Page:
that teach it. As they will leave with no recognised qualifications.
    [Personally I wouldn't permit any schools to teach such nonsense in
    the first place].

    Otherwise what you are saying is "we accept ACE as a valid qualification
    but its useless so have some extra education to teach you all the stuff
    it missed out or lied to you about". Which is nonsensical.
  10. Subscribersonhouse
    Fast and Curious
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    29 Sep '14 18:19
    Originally posted by googlefudge
    You can help gifted individuals without accepting that ACE is a valid
    qualification.

    And in the big picture, by not accepting it as a valid qualification you
    provide a strong incentive for parents not to send their kids to schools
    that teach it. As they will leave with no recognised qualifications.
    [Personally I wouldn't permit any schools to t ...[text shortened]... ducation to teach you all the stuff
    it missed out or lied to you about". Which is nonsensical.
    If the parents are so stupid as to believe men walked with dinosaurs, they probably would send their kids to those Christian fundie schools anyway. They wouldn't let such a minor detail as accreditation issues be an impediment to the one TRUE education. "Those kids don't need anything more than 8th grade education anyway''.....
  11. Zugzwang
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    29 Sep '14 21:092 edits
    Originally posted by googlefudge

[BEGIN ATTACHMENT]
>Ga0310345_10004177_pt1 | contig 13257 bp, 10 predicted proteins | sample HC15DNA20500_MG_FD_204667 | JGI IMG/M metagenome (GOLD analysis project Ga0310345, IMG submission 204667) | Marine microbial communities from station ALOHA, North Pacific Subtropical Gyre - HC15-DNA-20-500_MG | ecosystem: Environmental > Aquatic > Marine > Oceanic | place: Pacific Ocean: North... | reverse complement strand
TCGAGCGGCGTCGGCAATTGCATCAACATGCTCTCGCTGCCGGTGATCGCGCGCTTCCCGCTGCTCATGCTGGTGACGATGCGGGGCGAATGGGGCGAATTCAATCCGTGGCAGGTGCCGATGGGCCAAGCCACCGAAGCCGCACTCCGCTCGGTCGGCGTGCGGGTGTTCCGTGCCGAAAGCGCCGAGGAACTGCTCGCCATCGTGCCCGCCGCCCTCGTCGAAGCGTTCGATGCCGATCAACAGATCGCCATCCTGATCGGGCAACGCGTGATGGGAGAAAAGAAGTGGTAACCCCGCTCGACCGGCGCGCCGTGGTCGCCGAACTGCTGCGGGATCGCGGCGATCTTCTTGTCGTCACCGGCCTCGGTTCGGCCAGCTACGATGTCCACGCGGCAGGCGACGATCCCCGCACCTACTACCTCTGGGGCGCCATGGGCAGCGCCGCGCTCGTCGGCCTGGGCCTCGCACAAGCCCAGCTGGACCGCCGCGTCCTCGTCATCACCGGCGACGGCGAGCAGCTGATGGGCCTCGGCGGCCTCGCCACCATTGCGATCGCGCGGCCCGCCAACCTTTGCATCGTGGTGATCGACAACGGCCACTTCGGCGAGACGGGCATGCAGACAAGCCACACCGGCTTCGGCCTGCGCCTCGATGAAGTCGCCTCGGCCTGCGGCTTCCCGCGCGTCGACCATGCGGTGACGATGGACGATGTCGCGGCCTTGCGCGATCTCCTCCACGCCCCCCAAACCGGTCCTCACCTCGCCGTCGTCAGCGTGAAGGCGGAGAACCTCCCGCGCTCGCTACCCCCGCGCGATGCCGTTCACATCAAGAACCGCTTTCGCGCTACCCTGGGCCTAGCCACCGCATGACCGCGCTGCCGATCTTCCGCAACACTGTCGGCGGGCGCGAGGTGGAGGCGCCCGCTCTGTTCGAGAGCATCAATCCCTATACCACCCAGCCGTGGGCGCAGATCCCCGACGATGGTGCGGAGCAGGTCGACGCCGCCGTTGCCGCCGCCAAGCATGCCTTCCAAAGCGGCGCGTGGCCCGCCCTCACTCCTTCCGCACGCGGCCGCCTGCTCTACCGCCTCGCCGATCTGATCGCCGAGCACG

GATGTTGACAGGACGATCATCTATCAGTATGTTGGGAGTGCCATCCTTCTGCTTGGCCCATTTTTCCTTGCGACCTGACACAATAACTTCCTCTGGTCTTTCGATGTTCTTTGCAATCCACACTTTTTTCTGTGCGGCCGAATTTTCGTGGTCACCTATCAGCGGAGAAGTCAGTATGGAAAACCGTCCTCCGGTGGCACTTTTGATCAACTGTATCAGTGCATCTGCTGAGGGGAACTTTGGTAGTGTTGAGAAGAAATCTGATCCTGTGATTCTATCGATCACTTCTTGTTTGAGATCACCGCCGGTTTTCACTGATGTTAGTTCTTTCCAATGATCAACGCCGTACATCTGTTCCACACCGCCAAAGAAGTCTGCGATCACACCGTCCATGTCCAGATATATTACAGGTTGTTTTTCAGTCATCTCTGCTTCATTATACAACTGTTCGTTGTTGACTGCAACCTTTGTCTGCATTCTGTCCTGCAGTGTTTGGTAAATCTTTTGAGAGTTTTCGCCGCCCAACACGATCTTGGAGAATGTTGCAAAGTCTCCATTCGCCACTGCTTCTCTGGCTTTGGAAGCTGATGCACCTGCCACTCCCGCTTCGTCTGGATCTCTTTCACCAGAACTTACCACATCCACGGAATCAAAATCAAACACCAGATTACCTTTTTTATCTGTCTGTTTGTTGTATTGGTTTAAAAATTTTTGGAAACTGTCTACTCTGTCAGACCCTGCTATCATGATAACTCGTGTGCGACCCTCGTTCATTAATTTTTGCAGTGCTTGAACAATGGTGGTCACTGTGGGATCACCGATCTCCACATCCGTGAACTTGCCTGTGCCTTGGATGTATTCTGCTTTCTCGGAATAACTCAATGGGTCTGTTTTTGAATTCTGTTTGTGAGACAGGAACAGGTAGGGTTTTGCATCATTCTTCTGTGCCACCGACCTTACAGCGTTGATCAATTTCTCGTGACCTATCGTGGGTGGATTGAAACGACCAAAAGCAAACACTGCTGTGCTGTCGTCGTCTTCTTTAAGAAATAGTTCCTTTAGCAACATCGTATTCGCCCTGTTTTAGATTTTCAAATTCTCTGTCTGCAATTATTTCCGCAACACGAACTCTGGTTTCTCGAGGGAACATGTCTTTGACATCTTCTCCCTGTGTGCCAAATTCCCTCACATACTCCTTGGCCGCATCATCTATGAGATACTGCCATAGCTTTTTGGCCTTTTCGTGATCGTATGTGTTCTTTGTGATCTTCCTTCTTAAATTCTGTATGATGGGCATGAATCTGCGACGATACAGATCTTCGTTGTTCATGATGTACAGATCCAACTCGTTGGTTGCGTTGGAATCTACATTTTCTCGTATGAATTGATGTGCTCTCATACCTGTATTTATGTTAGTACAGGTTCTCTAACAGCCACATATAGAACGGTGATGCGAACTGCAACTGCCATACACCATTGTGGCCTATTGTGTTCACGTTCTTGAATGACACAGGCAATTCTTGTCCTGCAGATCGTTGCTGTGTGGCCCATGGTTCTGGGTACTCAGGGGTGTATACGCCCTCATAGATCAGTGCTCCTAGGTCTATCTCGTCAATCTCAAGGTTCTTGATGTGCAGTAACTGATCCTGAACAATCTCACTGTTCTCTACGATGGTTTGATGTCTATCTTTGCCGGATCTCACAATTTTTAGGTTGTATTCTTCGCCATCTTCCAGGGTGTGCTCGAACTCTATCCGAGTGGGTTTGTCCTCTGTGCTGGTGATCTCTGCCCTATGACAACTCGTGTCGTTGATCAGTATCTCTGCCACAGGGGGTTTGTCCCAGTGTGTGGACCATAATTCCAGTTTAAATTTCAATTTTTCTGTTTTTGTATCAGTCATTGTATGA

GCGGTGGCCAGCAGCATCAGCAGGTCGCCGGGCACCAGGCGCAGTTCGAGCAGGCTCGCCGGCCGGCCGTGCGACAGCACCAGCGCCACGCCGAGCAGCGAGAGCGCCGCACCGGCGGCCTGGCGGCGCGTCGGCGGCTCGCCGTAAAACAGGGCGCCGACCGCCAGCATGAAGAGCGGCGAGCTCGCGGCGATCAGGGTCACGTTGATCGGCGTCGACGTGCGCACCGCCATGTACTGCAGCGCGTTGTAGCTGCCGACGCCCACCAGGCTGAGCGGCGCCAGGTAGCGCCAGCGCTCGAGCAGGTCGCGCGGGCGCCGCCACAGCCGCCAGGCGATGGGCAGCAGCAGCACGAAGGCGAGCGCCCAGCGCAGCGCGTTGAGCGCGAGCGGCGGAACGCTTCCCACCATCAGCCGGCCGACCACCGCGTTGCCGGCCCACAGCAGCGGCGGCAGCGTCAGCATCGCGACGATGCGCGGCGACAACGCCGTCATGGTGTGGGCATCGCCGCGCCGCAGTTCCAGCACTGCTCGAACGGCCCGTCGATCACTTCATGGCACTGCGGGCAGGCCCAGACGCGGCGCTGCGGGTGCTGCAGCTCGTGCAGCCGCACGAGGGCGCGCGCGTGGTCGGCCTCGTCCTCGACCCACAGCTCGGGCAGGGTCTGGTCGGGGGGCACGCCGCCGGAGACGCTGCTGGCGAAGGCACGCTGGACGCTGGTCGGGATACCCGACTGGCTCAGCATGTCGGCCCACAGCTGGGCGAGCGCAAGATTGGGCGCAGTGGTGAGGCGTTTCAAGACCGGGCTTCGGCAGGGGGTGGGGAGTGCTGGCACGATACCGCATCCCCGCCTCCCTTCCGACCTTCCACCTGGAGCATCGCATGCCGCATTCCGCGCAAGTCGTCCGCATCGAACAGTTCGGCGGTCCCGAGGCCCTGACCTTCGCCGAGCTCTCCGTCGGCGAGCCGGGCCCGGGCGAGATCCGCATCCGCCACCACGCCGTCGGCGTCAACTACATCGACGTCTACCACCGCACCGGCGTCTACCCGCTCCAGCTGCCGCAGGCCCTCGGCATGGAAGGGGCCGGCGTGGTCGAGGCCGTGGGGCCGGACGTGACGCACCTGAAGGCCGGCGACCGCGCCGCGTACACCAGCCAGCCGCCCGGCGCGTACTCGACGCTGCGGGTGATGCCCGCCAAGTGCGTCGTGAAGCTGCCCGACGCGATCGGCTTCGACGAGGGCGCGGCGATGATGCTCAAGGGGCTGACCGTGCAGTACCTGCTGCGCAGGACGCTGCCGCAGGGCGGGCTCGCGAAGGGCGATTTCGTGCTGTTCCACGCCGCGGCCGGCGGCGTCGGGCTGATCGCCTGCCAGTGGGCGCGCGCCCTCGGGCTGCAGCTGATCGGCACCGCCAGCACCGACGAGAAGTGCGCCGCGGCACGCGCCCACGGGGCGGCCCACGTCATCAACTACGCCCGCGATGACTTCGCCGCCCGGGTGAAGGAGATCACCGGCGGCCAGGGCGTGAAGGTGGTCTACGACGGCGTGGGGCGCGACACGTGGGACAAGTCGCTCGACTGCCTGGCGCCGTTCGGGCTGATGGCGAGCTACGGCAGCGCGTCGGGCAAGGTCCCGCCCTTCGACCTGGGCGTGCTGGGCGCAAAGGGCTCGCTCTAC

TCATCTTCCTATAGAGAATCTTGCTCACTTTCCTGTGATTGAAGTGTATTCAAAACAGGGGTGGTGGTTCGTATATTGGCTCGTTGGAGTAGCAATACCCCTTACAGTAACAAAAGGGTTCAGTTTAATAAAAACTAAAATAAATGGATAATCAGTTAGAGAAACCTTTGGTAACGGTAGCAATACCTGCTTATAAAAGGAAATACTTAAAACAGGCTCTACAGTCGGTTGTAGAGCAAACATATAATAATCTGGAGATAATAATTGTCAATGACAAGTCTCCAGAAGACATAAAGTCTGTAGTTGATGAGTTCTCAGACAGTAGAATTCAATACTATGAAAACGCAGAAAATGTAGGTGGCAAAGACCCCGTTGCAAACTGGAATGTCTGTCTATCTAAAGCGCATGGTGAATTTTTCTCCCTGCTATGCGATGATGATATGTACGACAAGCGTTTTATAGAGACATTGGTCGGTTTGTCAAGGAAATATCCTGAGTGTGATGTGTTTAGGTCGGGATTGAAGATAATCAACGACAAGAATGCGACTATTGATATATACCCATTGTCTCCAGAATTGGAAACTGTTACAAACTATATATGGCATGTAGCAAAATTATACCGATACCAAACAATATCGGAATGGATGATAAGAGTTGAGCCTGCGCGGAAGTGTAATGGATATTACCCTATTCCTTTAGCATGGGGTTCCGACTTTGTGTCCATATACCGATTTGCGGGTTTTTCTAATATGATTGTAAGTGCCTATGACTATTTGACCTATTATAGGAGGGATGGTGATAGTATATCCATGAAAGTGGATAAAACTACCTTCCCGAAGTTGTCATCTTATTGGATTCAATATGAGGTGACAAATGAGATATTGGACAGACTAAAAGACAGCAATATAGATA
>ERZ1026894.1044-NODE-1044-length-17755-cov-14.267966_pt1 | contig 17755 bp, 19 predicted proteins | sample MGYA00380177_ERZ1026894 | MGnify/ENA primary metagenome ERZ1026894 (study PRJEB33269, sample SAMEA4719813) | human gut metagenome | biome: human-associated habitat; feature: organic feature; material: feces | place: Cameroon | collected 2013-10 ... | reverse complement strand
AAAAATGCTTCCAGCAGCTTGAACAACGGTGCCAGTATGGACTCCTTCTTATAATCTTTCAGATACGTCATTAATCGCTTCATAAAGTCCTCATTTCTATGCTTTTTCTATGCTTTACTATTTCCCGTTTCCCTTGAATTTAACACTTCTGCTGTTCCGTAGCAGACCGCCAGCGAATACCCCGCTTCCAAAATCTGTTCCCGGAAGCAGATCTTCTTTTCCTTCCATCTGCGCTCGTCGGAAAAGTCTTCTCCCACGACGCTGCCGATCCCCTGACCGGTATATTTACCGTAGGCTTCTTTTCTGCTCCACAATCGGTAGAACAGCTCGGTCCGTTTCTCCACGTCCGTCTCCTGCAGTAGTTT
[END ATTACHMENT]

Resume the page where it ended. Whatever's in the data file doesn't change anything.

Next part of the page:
No school should be permitted to teach ACE.

    Nobody should accept it as a qualification.

    Period.

    People who have been abused by subjecting them to such trash should
    be given the opportunity to catch up on the education they missed.

    Which should be paid for by fining the morons who teach this nonsense
    more money then they have and bankrupti ...[text shortened]... ct anything better from you.

    Finally. Take it to spirituality.

    This isn't a science topic.
    As an atheist, I disapprove of education based upon promoting religion.
    If Googlefudge were the Supreme Leader, then he might have the power
    to ban all Christian education, if not also Christianity itself. (When some
    regimes have attempted to eliminate Christianity by force, they have failed.)

    In the meantime, however, I happen to be in a real world where not only are
    many children being enrolled in Christian schools but also there are more
    than a few qualified professional people who hold Christian beliefs that I reject.
    I know, for instance, a lecturer, who does not accept the theory of evolution,
    at a major Catholic university, and I can say that, apart from our religious
    and political differences, he's generally a thoughtful person on most issues.
    I know a doctor who holds some Christian beliefs that I consider nonsense,